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Who is Considered an Eligible Designated Beneficiary on an IRA?

September 12, 2022

Wondering who you can name as an eligible designated beneficiary on your retirement accounts? Can you name your adult child? We explore here.

With the elimination of the stretch IRA provision for retirement account beneficiaries, there are some misconceptions on who is considered an eligible designated beneficiary. We shed some light on the new classification below.

What is an eligible designated beneficiary (EDB)?

This is a term established in the Setting Every Community Up for Retirement Enhancement (SECURE) Act, which is effective for individual retirement accounts (IRAs) as of January 1, 2020.

Important to note, the SECURE Act eliminated “Stretch” IRAs, so now inherited IRAs with non-spouse beneficiaries (i.e. children or grandchildren) must be withdrawn within 10 years versus the beneficiary utilizing their life expectancy tables, in effect ‘stretching the IRA’. There are no required distributions within that 10 year period, but by the end of the 10thyear, the entire balance must be distributed.

PLEASE NOTE: The IRS has proposed regulations to require Non EDBs to take minimum distributions throughout the 10 year period and fully disburse by the end of the 10 years. This could cause potential penalties for any beneficiaries who did not take distributions for 2021 related to a decedent who died after 2019.

How are eligible designated beneficiaries determined?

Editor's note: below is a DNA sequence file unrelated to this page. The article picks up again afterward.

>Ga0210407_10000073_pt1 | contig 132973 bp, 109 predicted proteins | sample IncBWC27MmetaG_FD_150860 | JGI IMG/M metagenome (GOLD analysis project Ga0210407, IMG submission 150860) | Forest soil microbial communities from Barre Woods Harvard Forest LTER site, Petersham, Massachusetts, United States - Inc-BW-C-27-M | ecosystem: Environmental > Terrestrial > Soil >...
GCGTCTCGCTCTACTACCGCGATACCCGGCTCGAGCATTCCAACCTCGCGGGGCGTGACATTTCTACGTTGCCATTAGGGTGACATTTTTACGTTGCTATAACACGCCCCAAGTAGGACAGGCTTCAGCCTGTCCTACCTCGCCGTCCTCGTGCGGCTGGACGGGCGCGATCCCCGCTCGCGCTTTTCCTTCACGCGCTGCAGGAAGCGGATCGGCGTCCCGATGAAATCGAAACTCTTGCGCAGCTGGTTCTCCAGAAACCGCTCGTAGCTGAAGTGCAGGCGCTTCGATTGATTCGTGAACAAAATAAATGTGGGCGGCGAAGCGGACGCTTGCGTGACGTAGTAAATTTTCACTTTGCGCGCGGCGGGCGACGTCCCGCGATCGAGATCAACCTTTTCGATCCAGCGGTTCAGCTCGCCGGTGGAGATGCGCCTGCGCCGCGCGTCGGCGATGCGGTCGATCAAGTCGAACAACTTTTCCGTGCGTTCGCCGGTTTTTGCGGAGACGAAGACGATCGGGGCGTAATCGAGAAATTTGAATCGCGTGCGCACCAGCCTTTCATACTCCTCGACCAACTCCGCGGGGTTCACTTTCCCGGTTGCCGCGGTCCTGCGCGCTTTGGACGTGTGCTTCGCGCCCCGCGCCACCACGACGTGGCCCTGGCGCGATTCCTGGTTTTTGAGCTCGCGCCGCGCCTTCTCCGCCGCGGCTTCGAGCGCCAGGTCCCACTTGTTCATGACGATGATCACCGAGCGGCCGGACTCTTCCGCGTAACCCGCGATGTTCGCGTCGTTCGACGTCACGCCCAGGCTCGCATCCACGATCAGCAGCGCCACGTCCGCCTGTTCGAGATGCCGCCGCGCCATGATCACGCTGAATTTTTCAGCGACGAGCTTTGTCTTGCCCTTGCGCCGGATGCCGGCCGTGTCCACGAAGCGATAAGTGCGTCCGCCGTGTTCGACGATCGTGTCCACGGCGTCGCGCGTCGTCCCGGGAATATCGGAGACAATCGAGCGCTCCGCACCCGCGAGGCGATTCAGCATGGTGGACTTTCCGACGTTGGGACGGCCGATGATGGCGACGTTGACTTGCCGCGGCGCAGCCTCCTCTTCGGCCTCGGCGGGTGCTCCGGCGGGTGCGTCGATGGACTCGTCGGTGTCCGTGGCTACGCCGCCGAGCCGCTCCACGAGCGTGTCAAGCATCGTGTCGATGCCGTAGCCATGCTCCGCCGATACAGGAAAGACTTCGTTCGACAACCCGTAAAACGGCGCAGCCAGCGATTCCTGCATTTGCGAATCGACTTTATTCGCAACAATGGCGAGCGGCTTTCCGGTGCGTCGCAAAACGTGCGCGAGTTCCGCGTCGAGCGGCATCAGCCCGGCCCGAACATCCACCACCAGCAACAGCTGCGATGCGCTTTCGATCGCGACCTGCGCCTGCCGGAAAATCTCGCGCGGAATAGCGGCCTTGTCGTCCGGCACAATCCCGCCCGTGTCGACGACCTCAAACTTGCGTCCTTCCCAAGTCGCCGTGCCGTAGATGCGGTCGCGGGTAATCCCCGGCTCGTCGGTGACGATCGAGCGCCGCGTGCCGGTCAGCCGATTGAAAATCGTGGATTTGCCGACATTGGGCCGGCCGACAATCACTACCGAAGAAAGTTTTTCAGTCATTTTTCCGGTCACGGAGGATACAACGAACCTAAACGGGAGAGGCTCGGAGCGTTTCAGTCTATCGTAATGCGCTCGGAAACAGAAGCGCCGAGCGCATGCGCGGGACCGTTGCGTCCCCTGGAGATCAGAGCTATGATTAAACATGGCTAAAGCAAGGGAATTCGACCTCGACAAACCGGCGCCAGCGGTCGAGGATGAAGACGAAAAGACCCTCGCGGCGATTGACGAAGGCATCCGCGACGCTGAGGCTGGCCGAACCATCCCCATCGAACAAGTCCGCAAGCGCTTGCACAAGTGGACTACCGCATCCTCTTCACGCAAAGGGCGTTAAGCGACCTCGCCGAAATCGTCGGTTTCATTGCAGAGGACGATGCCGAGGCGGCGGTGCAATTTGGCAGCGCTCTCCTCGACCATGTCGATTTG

The SECURE Act distinguishes between an eligible designated beneficiary and other beneficiaries who inherit an IRA. These new rules apply for individuals with accounts who die after December 31, 2019. Under these new rules, an eligible designated beneficiary is

  1. A surviving spouse,
  2. A disabled individual,
  3. A chronically ill individual,
  4. A minor child (under 18), or
  5. An individual who is not more than ten years younger than the account owner.

This means that the following are NOT EDBs:

  • Adult children without disabilities
  • Trusts, estates, charities

Only the five individuals listed above can continue to take distributions over their life expectancy from IRAs. Hence any beneficiary who does not fall into one of the above five categories is required to receive a full distribution of the assets in the inherited account by the end of the tenth year after the account owner’s death.

Beneficiaries who inherited an IRA before December 31, 2019 can still utilize the stretch IRA provisions and take life expectancy payments.

We’ll keep you posted on the proposed regs and if they become finalized.

Questions on your EDPs? We can help.

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